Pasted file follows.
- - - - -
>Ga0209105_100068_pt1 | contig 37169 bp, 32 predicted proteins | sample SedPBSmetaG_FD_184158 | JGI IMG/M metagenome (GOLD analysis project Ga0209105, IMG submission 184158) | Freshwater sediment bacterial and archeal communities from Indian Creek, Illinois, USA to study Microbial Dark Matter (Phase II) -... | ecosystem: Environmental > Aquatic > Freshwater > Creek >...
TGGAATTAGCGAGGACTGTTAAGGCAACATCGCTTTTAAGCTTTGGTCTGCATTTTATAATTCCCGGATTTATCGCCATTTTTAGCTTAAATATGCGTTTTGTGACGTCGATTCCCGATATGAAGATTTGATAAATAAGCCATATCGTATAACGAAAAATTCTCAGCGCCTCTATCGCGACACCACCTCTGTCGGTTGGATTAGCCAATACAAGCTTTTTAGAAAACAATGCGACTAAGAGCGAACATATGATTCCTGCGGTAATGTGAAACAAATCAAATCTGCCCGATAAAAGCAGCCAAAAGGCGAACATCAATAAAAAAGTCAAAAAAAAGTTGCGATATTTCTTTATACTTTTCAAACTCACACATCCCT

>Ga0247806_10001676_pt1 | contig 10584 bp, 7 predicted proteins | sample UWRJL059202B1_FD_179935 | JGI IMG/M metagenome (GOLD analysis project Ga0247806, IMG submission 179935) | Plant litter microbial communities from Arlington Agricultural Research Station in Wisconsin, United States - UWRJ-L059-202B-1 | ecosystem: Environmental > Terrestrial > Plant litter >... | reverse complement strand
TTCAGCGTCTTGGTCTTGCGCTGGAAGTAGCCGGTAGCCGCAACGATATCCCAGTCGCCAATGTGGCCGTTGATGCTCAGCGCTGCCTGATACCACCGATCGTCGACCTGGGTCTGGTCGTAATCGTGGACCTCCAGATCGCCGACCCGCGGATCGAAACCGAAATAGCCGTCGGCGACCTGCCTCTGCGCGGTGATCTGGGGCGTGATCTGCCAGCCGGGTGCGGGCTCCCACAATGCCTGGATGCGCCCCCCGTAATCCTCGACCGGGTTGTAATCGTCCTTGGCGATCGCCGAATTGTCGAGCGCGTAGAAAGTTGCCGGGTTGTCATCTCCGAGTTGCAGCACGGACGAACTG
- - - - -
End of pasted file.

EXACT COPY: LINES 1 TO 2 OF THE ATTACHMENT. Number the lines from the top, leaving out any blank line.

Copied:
>Ga0209105_100068_pt1 | contig 37169 bp, 32 predicted proteins | sample SedPBSmetaG_FD_184158 | JGI IMG/M metagenome (GOLD analysis project Ga0209105, IMG submission 184158) | Freshwater sediment bacterial and archeal communities from Indian Creek, Illinois, USA to study Microbial Dark Matter (Phase II) -... | ecosystem: Environmental > Aquatic > Freshwater > Creek >...
TGGAATTAGCGAGGACTGTTAAGGCAACATCGCTTTTAAGCTTTGGTCTGCATTTTATAATTCCCGGATTTATCGCCATTTTTAGCTTAAATATGCGTTTTGTGACGTCGATTCCCGATATGAAGATTTGATAAATAAGCCATATCGTATAACGAAAAATTCTCAGCGCCTCTATCGCGACACCACCTCTGTCGGTTGGATTAGCCAATACAAGCTTTTTAGAAAACAATGCGACTAAGAGCGAACATATGATTCCTGCGGTAATGTGAAACAAATCAAATCTGCCCGATAAAAGCAGCCAAAAGGCGAACATCAATAAAAAAGTCAAAAAAAAGTTGCGATATTTCTTTATACTTTTCAAACTCACACATCCCT